Posts

Fitbit Proves Rich Emotions Can Overcome Poor Quality

Customer experience has three components: Effectiveness, Ease, and Emotion. But too often, CX programs focus only on the first two. Why? Because they’re simpler to address.

Emotion is more elusive and complicated. But it’s where true loyalty is earned (as opposed to just preventing disloyalty).

That message hit home to me when my Fitbit died…again!

I was an early adopter and have owned several Fitbits over the past decade or so. Almost all of them managed to fail shortly after the warranty expired. (Show of hands – who doesn’t love that?)

When the unit I was using  just over a year ago died, I decided to upgrade to the Versa 2 Smartwatch, hoping that the higher-end product would last a bit longer. No such luck.

Read more

Manual Contact Center Productivity Tools Aren’t Fit for the Modern Era

contact-center-productivity-tools_9816895_s-2015Here’s the story: A health insurance company came up with an innovation for their health savings accounts, allowing account holders to select among three pricing plans. This would allow their customers to select the plan that best fit their needs.

Their market research confirmed interest in the plan, so they implemented the new account types. They built the software changes, sent letters to their 400,000 account holders, and created marketing and sales plans to stimulate demand.

After a few months they wanted to check the success of the new plans. The first piece of bad news was that far fewer account holders changed their pricing than expected. But the second piece of bad news was that operational costs were through the roof, and the time it took to update a consumer’s pricing plan was much higher than expected. Worse, the time it took from requesting to actually receiving the new pricing was much longer than expected – often taking weeks.

Why the high costs and slow turnaround? Manual processes. Read more

Don’t Let Scripts Ruin a Great Customer Experience

script_customer-experience-Depositphotos_14056910_sLast week I had a computer problem that required me to contact technical support. I was sure I would have to send my computer in, but they were able to quickly solve my problem.

So why was I so annoyed? And why does this matter to you?

I started with phone support, but after hearing there would be a 13-minute wait, I fired up chat. After greeting me, the technician said, “I will give my best effort to resolve your issue.” “Great!” I responded, and gave the details.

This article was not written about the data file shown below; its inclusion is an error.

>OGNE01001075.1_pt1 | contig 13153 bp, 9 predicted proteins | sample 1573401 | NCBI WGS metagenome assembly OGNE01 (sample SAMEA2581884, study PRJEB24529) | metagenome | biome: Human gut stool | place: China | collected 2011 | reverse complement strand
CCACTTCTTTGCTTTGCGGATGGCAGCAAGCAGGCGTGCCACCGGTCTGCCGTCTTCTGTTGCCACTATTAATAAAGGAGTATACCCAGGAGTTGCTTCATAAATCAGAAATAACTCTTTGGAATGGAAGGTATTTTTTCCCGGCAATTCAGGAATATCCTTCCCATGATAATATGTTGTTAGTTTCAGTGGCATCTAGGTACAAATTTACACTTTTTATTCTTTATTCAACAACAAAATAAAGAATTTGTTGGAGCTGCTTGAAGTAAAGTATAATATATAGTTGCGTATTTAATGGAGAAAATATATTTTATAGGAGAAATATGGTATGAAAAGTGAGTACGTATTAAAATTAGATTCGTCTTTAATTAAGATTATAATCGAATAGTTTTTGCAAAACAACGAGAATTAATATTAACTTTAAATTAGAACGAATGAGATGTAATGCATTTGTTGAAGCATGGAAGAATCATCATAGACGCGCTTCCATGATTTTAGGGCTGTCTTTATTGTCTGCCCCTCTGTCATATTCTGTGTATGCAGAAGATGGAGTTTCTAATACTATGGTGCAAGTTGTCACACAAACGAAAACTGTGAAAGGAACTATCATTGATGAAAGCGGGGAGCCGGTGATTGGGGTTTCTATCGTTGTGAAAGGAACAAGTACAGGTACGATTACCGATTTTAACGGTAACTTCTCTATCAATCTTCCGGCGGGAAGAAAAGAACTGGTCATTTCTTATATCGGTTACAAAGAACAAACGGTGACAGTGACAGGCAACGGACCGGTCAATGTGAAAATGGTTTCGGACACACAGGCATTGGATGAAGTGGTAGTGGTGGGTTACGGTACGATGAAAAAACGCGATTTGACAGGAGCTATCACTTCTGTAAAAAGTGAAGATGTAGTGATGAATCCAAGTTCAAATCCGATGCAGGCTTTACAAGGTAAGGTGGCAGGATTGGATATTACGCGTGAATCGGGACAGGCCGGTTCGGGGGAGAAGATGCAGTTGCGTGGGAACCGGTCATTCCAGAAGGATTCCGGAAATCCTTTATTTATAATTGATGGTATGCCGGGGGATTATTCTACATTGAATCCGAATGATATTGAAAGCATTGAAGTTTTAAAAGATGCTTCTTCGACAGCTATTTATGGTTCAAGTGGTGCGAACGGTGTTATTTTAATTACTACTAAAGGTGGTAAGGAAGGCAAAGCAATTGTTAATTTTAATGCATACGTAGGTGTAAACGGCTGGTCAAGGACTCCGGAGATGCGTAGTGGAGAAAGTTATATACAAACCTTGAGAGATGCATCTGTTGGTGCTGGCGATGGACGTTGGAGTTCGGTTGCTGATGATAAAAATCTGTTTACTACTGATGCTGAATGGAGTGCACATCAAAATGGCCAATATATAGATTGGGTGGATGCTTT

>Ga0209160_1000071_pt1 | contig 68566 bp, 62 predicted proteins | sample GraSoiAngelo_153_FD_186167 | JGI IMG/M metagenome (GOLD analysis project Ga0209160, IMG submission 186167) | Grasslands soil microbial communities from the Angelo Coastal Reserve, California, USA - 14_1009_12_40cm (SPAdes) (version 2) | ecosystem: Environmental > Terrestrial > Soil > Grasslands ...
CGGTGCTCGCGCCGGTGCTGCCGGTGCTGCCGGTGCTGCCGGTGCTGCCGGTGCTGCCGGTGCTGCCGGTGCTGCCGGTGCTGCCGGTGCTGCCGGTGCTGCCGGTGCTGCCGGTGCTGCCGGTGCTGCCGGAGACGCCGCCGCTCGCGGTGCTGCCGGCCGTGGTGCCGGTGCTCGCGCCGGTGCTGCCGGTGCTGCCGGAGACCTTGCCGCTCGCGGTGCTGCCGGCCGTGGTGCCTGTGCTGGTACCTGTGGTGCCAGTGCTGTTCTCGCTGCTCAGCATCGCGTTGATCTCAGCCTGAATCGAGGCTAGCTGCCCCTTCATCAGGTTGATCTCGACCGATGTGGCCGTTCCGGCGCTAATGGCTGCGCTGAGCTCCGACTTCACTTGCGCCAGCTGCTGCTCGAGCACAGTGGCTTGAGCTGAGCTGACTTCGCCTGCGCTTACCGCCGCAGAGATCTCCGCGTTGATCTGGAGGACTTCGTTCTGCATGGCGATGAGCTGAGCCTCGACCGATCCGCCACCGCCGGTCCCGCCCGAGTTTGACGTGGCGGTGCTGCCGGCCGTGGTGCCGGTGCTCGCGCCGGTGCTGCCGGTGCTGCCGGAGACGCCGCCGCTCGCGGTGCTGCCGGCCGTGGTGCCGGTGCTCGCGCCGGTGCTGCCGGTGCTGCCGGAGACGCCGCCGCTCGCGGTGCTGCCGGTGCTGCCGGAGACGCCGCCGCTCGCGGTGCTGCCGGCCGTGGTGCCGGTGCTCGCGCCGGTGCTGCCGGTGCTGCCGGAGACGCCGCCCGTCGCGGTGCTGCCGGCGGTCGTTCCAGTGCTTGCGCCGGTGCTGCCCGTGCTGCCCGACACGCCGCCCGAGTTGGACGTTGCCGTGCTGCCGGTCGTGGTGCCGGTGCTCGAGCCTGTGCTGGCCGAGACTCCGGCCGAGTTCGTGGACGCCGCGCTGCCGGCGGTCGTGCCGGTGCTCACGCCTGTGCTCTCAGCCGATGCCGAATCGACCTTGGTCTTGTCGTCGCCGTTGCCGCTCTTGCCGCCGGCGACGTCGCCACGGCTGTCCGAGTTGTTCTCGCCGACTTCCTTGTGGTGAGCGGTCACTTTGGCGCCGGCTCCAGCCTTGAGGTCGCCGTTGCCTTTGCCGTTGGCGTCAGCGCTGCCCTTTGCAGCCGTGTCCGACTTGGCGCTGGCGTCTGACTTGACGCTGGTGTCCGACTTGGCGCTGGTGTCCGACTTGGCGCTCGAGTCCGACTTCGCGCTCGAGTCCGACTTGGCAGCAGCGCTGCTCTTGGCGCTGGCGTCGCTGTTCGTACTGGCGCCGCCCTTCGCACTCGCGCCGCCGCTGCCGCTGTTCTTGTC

I then waited for two minutes while she was obviously working with another customer. Eventually she responded, “I’m sorry for the wait. I will give my best effort to resolve your issue.” She then proceeded to apply an update to my computer, telling me a third time that she will give her best effort to resolve my issue.

While the computer was rebooting I received a call from phone support, so I switched to this mode.

That’s when this new tech said it: “I will give my best effort to resolve your issue.” My customer service alarm immediately went off. Read more

Why Agent Coaching is the Key to Customer Loyalty

Agent-Coaching-Depositphotos_44165767_sMichael Jordan had Phil Jackson. Walter Payton had Mike Ditka.  Look at any great athlete, and you probably see a great coach.  But it’s not just athletes.

Former CEO Brad Anderson used multiple coaches as he drove Best Buy to new heights. According to a 2013 study by the Center for Leadership Development and Research at Stanford Graduate School for Business, over half of corporate senior executives are receiving some form of coaching.  Yet, it’s unfortunately all too rare for the people who directly impact your customer loyalty – your call center agents.

Now, of course managers will “coach” their teams on how to improve. But all too often these managers were taking calls themselves not that long ago.  And nobody really taught them how to be a coach.  For some organizations, it’s easier to create a training program than to try to turn their managers into coaches. Read more

Dan Arielly nails customer empathy

RadarI’m a big fan of Prof. Arielly’s work, such as the book Predictably Irrational, and subscribe to his weekly Q&A.  His response to a question this week offers great advice to us in CX who are trying to create customer empathy.

Dear Dan,